Sadly, it is one of the curses of their trade that great novelists often lead lives that resemble bad novels. Like a romance novel or a mystery, the literary pantheon is populated by stock characters, contrived and crassly predictable. The most familiar and glorified of the bunch are the Brilliant Recluses, followed shortly by the Drunks and the Academics, the Testoseronic and the Effeminate, the Rustics and the Socialites, and the newest members to the club, the Great Young Authors, the Prodigies. Most romantic of all, however, is the Great Forgotten Author.

As you may well know, from movies and the like, the myth goes as follows: a young passionate person endures all manner of hardship and neglect, toils thankless hours alone in a cramped space under candlelight, or flickering halogen, works numerous part-time jobs often involving hard physical labor, moves from city to city, boarding room to boarding room, gains scant recognition and far too late, and dies alone, penniless, with a smile on his face. And do you know why this person leads such a horrible, pitiful existence? Because he couldn’t help it; he was one of that rare species, nowadays nearly extinct, a TRUE WRITER. We need more like that one, we say, decades after his corpse has been interred. For we have been alerted to his work by some trusted visionary—like T.S. Eliot in the case of Herman Melville, or Vladimir Nabokov for Mikhail Lermontov. The deceased’s manuscripts are dusted off and re-published, finally receiving the respect and approbation the author so craved during his lifetime. It’s a beautiful story, one from which all indigent writers can find succor.

This is the story that Stephen Cooper, editor of The John Fante Reader, tries to tell. Or to sell, as it were. With the Reader, Cooper plays the part of trusted visionary, selecting the best of Fante, the Great Forgotten Author. The book compiles short stories and scenes from Fante’s novels, as well as letters he wrote to personages ranging from his mother to H.L. Mencken. The greater story that surfaces here—the story of this great forgotten author—is not, however, beautiful. It is devastating. For upon reading his letters, it turns out that not only did Fante receive insufficient recognition during his lifetime, but that from an early age, he was convinced that he was, in fact, a great writer.

The tragedy is that he was right. Why then, we might ask, did he fail? One popular reason advanced by literary critics has been the awkward timing of his birth—1909. He was too young to leave the country with the Lost Generation, but was a middle-aged square by the time the Beats came into vogue. A strictly historical explanation, though less poetic, is nevertheless more persuasive: he began writing in the leanest years of the Great Depression, perhaps the era of this country’s history most unfriendly to young writers. To earn enough to eat, Fante began selling scripts to radio and then movie studios. “I am now a complete and ungarnished hack,” he writes in a letter dated 1938. “I can turn the stuff out hanging from a four story building by one foot, and writing with the toes of my other foot.” His lack of financial success with his serious work kept him writing for the movies, ungarnished hack-work all of it. As might be expected from the sympathetic Cooper, he spares us this, the largest section of the Fante oeuvre, entirely.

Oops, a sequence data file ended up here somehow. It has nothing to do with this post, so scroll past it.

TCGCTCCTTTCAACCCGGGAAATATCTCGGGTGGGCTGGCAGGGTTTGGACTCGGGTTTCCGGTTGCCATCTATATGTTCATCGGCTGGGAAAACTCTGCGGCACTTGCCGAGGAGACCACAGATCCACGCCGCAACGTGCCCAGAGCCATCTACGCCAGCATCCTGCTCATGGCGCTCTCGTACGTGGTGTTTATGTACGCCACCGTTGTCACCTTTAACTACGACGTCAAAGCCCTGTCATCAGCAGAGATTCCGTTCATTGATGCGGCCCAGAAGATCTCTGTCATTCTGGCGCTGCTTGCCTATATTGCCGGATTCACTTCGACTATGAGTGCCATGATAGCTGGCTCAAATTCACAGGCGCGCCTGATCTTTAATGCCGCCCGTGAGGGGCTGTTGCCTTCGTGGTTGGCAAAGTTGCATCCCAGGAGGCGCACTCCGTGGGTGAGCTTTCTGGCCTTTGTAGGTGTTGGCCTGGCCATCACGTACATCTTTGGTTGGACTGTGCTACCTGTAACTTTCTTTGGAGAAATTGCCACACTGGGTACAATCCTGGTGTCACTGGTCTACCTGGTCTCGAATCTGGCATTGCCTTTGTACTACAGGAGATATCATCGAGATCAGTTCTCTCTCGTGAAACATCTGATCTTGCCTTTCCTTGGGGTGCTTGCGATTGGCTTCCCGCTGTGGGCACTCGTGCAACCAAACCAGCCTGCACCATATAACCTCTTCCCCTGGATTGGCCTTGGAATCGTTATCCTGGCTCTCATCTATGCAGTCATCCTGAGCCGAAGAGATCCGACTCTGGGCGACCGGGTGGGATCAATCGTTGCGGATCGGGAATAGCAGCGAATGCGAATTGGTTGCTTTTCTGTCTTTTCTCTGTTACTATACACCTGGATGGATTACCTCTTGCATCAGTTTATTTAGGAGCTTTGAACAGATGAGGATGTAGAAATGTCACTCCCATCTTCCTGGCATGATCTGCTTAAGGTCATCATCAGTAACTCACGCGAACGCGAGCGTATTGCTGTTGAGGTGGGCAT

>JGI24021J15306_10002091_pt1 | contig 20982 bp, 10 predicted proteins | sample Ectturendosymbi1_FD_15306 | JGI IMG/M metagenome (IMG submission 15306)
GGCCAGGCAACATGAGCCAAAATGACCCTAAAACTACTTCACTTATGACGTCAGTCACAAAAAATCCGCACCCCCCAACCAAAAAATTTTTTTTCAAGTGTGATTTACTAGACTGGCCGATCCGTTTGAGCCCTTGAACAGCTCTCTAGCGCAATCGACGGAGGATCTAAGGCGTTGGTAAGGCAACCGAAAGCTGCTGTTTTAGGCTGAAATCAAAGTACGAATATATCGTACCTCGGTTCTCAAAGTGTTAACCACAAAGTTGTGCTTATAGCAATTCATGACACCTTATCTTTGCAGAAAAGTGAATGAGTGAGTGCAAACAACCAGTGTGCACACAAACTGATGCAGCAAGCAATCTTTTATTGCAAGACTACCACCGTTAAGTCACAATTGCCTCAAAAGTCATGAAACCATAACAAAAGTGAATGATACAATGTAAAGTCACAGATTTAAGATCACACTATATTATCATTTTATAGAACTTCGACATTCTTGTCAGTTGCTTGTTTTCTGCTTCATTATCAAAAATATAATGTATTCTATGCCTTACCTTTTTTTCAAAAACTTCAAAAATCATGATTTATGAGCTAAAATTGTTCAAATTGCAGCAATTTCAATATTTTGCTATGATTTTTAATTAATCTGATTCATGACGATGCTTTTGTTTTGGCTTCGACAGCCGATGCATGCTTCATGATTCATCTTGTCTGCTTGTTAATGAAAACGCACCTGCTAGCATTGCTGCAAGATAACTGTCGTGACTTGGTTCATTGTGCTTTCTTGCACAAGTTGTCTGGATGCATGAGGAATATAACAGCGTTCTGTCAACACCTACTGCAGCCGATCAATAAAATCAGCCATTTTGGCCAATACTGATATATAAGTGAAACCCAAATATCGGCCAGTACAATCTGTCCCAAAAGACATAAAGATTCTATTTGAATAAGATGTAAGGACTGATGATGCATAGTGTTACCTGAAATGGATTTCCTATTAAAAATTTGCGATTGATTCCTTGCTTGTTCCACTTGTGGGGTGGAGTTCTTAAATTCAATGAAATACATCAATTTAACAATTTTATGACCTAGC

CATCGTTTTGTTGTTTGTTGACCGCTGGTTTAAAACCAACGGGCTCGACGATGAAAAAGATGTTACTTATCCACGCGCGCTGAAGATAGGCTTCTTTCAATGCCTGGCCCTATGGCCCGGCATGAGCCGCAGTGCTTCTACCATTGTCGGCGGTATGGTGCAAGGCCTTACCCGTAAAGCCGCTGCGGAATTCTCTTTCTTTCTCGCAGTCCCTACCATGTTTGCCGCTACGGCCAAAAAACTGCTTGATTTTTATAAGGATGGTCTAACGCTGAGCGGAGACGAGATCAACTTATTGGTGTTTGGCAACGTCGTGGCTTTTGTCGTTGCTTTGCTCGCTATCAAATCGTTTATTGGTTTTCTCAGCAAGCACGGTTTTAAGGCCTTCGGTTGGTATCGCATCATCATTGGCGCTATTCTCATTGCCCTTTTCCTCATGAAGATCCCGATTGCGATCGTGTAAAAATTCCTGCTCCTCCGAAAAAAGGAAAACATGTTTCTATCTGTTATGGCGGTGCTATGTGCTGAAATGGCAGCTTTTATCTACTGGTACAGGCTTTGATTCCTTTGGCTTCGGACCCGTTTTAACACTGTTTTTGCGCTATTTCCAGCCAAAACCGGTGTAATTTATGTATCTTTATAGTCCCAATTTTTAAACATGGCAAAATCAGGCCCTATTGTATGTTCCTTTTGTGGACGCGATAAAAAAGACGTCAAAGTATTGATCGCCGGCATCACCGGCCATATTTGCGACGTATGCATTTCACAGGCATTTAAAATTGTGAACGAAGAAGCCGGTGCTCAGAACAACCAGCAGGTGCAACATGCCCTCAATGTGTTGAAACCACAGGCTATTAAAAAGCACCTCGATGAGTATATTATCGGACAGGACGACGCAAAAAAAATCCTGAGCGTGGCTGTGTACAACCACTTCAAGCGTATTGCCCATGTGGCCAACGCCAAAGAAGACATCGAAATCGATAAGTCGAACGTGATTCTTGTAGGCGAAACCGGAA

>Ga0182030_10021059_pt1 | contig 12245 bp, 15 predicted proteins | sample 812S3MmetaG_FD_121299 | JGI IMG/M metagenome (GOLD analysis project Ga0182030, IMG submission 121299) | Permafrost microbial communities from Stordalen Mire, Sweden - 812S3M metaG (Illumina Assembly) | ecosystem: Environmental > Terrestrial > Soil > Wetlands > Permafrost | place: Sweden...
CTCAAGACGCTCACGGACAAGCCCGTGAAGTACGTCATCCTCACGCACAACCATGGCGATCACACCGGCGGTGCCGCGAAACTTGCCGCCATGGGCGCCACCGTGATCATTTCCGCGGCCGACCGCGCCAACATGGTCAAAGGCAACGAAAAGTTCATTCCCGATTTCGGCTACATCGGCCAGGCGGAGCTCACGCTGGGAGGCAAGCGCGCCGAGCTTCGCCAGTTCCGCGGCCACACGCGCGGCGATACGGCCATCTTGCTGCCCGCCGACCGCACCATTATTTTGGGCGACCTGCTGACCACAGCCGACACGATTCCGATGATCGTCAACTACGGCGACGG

Yet it is the spirit of the Depression and the lurking theme of failure that give Fante’s fiction its brutality. And brutality, after all, is what Fante does best. Brutality bred by futility and failure is the subject of the best story of the entire collection, an excerpt from Fante’s novel Ask the Dust. The set-up is highly autobiographical: Arturo Bandini, an Italian-American kid living in Los Angeles and trying to become a great writer goes to a diner one night with his last nickel. The beautiful “Mayan” waitress, who is his age, seems to be laughing at him. In his dejection and piqued self-consciousness, he thinks she is mocking him. In return, he draws attention to her worn huarache sandals, which betray a poverty of which she is ashamed. They hate each other and part with a fierce exchange. “I hope you die of heart failure,” she tells him. Later, alone at home, he realizes he loves the girl. The next day he leaves for her a story he had written, his best one. When he returns that night, she has been smitten; he recoils, and then, in a classically romantic plot turn, she chases him down on the sidewalk, begging him to meet her again. They each requite their love and our hero will get the girl on his own terms, having wooed her with the genius of his art. Then, as the lovers part again, like Romeo and Juliet after the balcony scene, this happens:

“Camilla!” I said. “Wait. Just a minute!”
We ran toward each other, meeting halfway.

“Hurry!” she said. “They’ll fire me.”